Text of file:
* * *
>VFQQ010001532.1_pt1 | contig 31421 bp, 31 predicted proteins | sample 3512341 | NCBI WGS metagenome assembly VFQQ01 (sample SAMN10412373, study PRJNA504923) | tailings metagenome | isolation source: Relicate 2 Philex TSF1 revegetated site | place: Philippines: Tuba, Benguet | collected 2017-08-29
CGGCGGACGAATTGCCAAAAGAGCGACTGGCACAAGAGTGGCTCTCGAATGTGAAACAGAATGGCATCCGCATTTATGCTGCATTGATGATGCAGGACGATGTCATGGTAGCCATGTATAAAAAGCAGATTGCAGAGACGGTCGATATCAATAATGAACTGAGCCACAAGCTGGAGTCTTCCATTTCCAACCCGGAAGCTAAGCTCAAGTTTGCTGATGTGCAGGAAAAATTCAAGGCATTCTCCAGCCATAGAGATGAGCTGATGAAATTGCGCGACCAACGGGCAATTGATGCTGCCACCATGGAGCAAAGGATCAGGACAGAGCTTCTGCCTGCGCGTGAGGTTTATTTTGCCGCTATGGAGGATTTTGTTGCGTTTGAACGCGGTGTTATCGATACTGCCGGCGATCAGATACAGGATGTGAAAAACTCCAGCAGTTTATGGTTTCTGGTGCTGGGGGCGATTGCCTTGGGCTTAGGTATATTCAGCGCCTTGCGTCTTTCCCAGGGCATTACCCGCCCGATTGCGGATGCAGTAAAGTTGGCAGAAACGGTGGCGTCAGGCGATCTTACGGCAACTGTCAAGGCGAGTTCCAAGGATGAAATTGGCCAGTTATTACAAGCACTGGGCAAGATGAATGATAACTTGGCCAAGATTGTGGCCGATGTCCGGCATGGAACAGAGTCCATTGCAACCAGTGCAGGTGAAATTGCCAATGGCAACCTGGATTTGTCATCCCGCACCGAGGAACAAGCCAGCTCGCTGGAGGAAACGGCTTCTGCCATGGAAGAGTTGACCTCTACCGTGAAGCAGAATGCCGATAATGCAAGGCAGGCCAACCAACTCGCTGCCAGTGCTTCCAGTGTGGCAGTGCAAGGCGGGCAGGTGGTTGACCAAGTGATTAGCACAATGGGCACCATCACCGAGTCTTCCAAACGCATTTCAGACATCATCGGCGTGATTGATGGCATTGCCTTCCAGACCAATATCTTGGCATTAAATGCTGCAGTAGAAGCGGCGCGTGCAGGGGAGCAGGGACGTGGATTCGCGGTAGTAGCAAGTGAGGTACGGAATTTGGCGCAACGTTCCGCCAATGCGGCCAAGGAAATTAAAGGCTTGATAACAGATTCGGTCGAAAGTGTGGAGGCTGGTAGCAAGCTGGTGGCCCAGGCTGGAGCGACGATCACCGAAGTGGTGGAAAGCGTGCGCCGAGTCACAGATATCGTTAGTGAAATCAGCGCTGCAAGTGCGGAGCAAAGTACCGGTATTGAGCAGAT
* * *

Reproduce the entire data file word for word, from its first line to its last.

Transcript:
>VFQQ010001532.1_pt1 | contig 31421 bp, 31 predicted proteins | sample 3512341 | NCBI WGS metagenome assembly VFQQ01 (sample SAMN10412373, study PRJNA504923) | tailings metagenome | isolation source: Relicate 2 Philex TSF1 revegetated site | place: Philippines: Tuba, Benguet | collected 2017-08-29
CGGCGGACGAATTGCCAAAAGAGCGACTGGCACAAGAGTGGCTCTCGAATGTGAAACAGAATGGCATCCGCATTTATGCTGCATTGATGATGCAGGACGATGTCATGGTAGCCATGTATAAAAAGCAGATTGCAGAGACGGTCGATATCAATAATGAACTGAGCCACAAGCTGGAGTCTTCCATTTCCAACCCGGAAGCTAAGCTCAAGTTTGCTGATGTGCAGGAAAAATTCAAGGCATTCTCCAGCCATAGAGATGAGCTGATGAAATTGCGCGACCAACGGGCAATTGATGCTGCCACCATGGAGCAAAGGATCAGGACAGAGCTTCTGCCTGCGCGTGAGGTTTATTTTGCCGCTATGGAGGATTTTGTTGCGTTTGAACGCGGTGTTATCGATACTGCCGGCGATCAGATACAGGATGTGAAAAACTCCAGCAGTTTATGGTTTCTGGTGCTGGGGGCGATTGCCTTGGGCTTAGGTATATTCAGCGCCTTGCGTCTTTCCCAGGGCATTACCCGCCCGATTGCGGATGCAGTAAAGTTGGCAGAAACGGTGGCGTCAGGCGATCTTACGGCAACTGTCAAGGCGAGTTCCAAGGATGAAATTGGCCAGTTATTACAAGCACTGGGCAAGATGAATGATAACTTGGCCAAGATTGTGGCCGATGTCCGGCATGGAACAGAGTCCATTGCAACCAGTGCAGGTGAAATTGCCAATGGCAACCTGGATTTGTCATCCCGCACCGAGGAACAAGCCAGCTCGCTGGAGGAAACGGCTTCTGCCATGGAAGAGTTGACCTCTACCGTGAAGCAGAATGCCGATAATGCAAGGCAGGCCAACCAACTCGCTGCCAGTGCTTCCAGTGTGGCAGTGCAAGGCGGGCAGGTGGTTGACCAAGTGATTAGCACAATGGGCACCATCACCGAGTCTTCCAAACGCATTTCAGACATCATCGGCGTGATTGATGGCATTGCCTTCCAGACCAATATCTTGGCATTAAATGCTGCAGTAGAAGCGGCGCGTGCAGGGGAGCAGGGACGTGGATTCGCGGTAGTAGCAAGTGAGGTACGGAATTTGGCGCAACGTTCCGCCAATGCGGCCAAGGAAATTAAAGGCTTGATAACAGATTCGGTCGAAAGTGTGGAGGCTGGTAGCAAGCTGGTGGCCCAGGCTGGAGCGACGATCACCGAAGTGGTGGAAAGCGTGCGCCGAGTCACAGATATCGTTAGTGAAATCAGCGCTGCAAGTGCGGAGCAAAGTACCGGTATTGAGCAGAT